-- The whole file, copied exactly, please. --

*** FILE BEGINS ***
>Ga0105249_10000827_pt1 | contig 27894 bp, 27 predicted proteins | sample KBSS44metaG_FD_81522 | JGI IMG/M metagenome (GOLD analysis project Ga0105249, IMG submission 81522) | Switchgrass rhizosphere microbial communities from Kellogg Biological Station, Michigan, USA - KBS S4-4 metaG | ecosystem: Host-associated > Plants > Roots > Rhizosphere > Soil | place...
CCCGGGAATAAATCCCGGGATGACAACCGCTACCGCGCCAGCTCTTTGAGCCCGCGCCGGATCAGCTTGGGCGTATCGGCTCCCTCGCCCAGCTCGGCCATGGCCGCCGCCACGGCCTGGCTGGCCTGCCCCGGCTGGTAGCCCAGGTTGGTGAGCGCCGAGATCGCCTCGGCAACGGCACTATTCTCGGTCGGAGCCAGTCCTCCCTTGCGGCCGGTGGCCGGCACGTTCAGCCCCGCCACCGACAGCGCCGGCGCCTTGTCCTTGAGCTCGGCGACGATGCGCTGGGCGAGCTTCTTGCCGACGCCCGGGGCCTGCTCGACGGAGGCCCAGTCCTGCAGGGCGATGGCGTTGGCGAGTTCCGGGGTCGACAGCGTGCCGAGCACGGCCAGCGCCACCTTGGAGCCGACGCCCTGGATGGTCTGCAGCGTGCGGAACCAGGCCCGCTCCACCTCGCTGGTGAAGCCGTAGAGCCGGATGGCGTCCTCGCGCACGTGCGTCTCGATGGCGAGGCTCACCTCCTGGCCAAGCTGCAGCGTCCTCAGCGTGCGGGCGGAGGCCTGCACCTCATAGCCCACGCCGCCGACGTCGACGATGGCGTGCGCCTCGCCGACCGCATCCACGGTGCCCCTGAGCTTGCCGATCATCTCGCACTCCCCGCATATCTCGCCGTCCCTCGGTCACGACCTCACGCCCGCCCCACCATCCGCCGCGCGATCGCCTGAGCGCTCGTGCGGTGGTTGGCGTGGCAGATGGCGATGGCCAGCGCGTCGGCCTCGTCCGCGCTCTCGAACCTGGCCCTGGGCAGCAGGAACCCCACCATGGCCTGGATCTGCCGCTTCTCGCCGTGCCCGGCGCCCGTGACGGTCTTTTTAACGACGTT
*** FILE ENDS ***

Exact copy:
>Ga0105249_10000827_pt1 | contig 27894 bp, 27 predicted proteins | sample KBSS44metaG_FD_81522 | JGI IMG/M metagenome (GOLD analysis project Ga0105249, IMG submission 81522) | Switchgrass rhizosphere microbial communities from Kellogg Biological Station, Michigan, USA - KBS S4-4 metaG | ecosystem: Host-associated > Plants > Roots > Rhizosphere > Soil | place...
CCCGGGAATAAATCCCGGGATGACAACCGCTACCGCGCCAGCTCTTTGAGCCCGCGCCGGATCAGCTTGGGCGTATCGGCTCCCTCGCCCAGCTCGGCCATGGCCGCCGCCACGGCCTGGCTGGCCTGCCCCGGCTGGTAGCCCAGGTTGGTGAGCGCCGAGATCGCCTCGGCAACGGCACTATTCTCGGTCGGAGCCAGTCCTCCCTTGCGGCCGGTGGCCGGCACGTTCAGCCCCGCCACCGACAGCGCCGGCGCCTTGTCCTTGAGCTCGGCGACGATGCGCTGGGCGAGCTTCTTGCCGACGCCCGGGGCCTGCTCGACGGAGGCCCAGTCCTGCAGGGCGATGGCGTTGGCGAGTTCCGGGGTCGACAGCGTGCCGAGCACGGCCAGCGCCACCTTGGAGCCGACGCCCTGGATGGTCTGCAGCGTGCGGAACCAGGCCCGCTCCACCTCGCTGGTGAAGCCGTAGAGCCGGATGGCGTCCTCGCGCACGTGCGTCTCGATGGCGAGGCTCACCTCCTGGCCAAGCTGCAGCGTCCTCAGCGTGCGGGCGGAGGCCTGCACCTCATAGCCCACGCCGCCGACGTCGACGATGGCGTGCGCCTCGCCGACCGCATCCACGGTGCCCCTGAGCTTGCCGATCATCTCGCACTCCCCGCATATCTCGCCGTCCCTCGGTCACGACCTCACGCCCGCCCCACCATCCGCCGCGCGATCGCCTGAGCGCTCGTGCGGTGGTTGGCGTGGCAGATGGCGATGGCCAGCGCGTCGGCCTCGTCCGCGCTCTCGAACCTGGCCCTGGGCAGCAGGAACCCCACCATGGCCTGGATCTGCCGCTTCTCGCCGTGCCCGGCGCCCGTGACGGTCTTTTTAACGACGTT